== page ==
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A Criminal-Law Crisis



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The incoming House majority has promised to change the way that business is done in Washington — to look out for the average American and for small business. It faces one of its first opportunities to do so this month, when the new members select the proposed rules that will govern the House. If the House wants to show that it is not going to perpetuate business as usual in Washington, a good first step would be to adopt a rule requiring every bill that proposes or modifies a federal crime to be referred to the House Judiciary Committee before heading to the floor. This simple, common-sense change would help to curtail the current crisis in federal criminal law — a crisis resulting from the enactment of hundreds of duplicative and, too often, unconstitutional criminal laws that trap average Americans and hurt small businesses.

It would be reasonable to think that all criminal-law proposals already receive judiciary-committee oversight. But in fact, criminal-law proposals are often introduced in the House, reported to the full body for consideration on the floor, and passed with little or no judiciary-committee oversight.

This past May, the Heritage Foundation and the National Association of Criminal Defense Lawyers (NACDL) released a major joint study of the Republican-controlled 109th Congress (2005-2006). The study showed that slightly more than half of the bills adding or modifying non-violent, non-drug criminal offenses in that Congress were not referred to their respective judiciary committee. 

Unsurprisingly, insufficient review by the judiciary committees appears to contribute to substantial quality problems in criminal law. Approximately 60 percent of the criminal offenses studied lacked an adequate criminal-intent (or “guilty mind”) requirement. For centuries, criminal-intent requirements have served to protect those who technically commit an offense but do so without knowing their conduct is unlawful or otherwise wrongful.

Insufficient judiciary committee-review also contributes to criminalization at breakneck pace. The Heritage-NACDL report found, for example, that the 109th Congress introduced more than 200 bills adding or modifying more than 440 non-violent criminal offenses. In a separate study covering all categories of criminal law, law professor John S. Baker Jr. found that from 2000 through 2007 Congress enacted 452 new federal crimes. That is an average of one new crime enacted every week of every year, including when Congress is not in session.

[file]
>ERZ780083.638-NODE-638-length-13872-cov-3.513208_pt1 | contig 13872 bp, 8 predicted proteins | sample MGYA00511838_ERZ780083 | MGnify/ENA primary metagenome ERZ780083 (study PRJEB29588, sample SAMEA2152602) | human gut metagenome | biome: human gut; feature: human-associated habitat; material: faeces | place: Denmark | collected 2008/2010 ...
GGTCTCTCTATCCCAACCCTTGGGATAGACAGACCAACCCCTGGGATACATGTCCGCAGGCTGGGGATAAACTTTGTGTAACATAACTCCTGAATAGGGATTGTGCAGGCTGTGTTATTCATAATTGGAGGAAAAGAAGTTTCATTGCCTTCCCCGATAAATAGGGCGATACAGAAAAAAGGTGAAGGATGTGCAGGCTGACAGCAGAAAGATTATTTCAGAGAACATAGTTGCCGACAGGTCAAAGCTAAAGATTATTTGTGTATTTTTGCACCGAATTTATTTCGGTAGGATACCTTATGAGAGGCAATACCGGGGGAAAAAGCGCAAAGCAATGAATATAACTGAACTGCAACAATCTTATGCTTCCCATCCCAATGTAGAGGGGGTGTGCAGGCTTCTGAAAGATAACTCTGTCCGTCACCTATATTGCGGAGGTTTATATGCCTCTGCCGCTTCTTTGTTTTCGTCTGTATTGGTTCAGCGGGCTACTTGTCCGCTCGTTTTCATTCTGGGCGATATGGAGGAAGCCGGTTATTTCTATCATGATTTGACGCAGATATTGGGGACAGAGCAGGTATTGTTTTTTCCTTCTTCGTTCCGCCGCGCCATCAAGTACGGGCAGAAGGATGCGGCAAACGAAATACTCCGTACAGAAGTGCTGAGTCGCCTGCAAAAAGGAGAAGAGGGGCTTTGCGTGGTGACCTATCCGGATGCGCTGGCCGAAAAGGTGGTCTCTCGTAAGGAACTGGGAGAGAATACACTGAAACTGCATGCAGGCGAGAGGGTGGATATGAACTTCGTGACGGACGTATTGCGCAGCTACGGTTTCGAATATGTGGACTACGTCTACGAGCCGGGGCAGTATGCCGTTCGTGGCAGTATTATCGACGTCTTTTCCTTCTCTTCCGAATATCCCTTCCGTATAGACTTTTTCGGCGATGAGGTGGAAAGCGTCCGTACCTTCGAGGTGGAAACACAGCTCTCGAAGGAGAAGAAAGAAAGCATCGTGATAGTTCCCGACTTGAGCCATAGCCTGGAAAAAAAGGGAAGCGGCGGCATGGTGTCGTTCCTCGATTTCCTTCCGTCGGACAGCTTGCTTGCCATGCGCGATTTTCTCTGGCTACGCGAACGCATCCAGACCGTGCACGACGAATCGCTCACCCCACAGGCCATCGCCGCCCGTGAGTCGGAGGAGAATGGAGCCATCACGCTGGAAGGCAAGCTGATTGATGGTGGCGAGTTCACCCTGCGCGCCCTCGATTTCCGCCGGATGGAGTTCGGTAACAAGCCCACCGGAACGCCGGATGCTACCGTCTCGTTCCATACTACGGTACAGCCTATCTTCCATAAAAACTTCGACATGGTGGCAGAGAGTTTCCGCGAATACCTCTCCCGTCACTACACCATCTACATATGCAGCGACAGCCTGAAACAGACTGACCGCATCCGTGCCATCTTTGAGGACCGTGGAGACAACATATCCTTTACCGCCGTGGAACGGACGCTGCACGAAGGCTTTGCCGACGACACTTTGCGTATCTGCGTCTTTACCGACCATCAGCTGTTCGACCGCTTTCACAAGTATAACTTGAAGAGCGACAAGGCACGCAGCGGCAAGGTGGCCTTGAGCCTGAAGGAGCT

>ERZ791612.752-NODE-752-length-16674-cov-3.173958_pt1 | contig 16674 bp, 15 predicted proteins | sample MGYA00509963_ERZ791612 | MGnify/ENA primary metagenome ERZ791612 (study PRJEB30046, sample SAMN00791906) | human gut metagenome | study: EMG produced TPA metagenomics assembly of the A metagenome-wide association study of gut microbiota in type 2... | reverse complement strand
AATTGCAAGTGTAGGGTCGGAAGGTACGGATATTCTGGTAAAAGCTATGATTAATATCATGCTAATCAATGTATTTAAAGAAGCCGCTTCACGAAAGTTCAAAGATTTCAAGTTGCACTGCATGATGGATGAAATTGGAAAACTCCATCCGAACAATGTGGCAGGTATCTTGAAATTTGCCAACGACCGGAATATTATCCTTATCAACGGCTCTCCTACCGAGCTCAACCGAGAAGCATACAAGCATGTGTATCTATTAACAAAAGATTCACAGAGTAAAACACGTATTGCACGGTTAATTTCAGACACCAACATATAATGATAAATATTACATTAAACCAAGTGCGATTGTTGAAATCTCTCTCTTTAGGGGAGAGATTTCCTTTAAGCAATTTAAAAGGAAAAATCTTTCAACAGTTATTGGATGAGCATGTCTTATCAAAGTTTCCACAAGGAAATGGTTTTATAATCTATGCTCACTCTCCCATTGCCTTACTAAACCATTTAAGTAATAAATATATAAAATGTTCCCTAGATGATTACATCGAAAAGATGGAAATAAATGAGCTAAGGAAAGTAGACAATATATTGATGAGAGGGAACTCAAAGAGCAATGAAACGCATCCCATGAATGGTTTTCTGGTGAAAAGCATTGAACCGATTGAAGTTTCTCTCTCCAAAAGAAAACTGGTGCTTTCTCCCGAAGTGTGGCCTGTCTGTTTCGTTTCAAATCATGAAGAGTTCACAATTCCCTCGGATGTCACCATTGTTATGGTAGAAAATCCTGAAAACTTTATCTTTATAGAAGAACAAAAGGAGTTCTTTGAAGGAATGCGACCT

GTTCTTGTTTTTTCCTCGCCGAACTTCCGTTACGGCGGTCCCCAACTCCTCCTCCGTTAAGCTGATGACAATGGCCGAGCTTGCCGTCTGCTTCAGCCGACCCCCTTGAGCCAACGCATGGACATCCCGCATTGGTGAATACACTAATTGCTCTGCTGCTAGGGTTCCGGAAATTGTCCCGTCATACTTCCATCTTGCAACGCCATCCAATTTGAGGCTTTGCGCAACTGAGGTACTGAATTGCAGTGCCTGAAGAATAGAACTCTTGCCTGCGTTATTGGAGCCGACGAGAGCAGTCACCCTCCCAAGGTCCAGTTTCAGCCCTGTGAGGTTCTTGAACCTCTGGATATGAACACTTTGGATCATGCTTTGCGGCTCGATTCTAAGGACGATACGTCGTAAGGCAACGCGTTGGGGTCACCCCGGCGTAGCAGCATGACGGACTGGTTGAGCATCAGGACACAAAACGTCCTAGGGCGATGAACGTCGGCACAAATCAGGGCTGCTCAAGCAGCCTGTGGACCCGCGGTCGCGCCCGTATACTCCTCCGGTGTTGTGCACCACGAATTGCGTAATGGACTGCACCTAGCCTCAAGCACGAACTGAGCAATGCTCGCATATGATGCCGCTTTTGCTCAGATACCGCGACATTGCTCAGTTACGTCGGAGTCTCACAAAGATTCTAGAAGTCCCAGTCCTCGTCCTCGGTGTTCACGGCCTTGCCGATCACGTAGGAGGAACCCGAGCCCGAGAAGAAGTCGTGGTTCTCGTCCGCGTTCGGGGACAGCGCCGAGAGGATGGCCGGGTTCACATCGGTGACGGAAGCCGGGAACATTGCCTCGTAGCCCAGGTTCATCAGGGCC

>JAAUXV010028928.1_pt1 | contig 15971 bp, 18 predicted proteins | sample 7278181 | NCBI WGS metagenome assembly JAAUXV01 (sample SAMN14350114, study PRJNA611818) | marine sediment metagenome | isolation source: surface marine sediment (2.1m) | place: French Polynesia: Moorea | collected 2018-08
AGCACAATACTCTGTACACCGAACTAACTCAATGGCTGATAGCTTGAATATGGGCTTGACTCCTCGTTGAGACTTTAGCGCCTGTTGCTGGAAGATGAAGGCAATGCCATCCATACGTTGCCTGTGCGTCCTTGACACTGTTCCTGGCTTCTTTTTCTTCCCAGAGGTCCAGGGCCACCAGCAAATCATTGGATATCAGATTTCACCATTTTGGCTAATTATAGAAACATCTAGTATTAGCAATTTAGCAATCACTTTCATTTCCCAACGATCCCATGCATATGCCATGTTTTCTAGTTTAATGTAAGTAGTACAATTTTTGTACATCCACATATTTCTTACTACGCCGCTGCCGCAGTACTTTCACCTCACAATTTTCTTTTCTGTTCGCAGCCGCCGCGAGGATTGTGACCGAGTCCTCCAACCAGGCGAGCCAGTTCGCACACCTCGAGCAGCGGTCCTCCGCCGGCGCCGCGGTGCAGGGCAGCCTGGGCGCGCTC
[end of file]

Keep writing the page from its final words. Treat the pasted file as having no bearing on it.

Overcriminalization is not a Republican problem or a Democratic problem — both parties have made substantial contributions to it. Preliminary analysis indicates that the astounding pace of federal criminalization has continued at similar rates throughout the Democratic-controlled 110th and 111th Congresses.

#more#But there was one bright spot in the Heritage-NACDL report: Review and oversight of criminal-law proposals by the House Judiciary Committee had a positive effect on the quality of the legislation in the 109th Congress. The right response, therefore, would be for the new Republican majority to adopt a rule requiring automatic sequential referral to the judiciary committee of any bill that adds or modifies a crime.

Although far too many bills circumvent regular order and are passed and even enacted into law without adequate committee oversight, criminal law is unique. No other law carries with it the potential of depriving an average American of his personal liberty through a prison sentence; destroying his career, livelihood, and reputation; and denying his constitutional rights to vote, to travel, and to keep and bear arms.

And in a time of grave economic instability, overcriminalization often results in too much deterrence of beneficial social and economic conduct that is merely disfavored and is not inherently wrongful. The result is small businesses — the primary engines of American job creation — that are either shuttered or never started in the first place. Today, would-be entrepreneurs wanting to make sure they do not become the target of a government investigation or prosecution must expend far too many resources educating themselves about the thousands of technical violations that could cost them their livelihood or liberty.

Inherent within the power to prosecute and punish is the power to coerce and destroy.  Our nation’s founding generation knew from bitter experience that the proliferation of criminal law and the unprincipled use of criminal punishment pose grave dangers to Americans’ most basic rights and freedoms. 

Millions of conservatives and tea partiers, libertarians and independents, communicated in November that they are deeply unhappy with the federal government’s vast overspending and overreaching. A rule requiring automatic judiciary-committee oversight of all House bills adding or modifying criminal offenses or penalties will not alone solve all of the problems of overcriminalization. But it will set new standards for Congress’s criminalization and demonstrate to both parties that, at least in the House of Representatives, big government as usual is coming to an end.

Edwin Meese III is a former U.S. attorney general.



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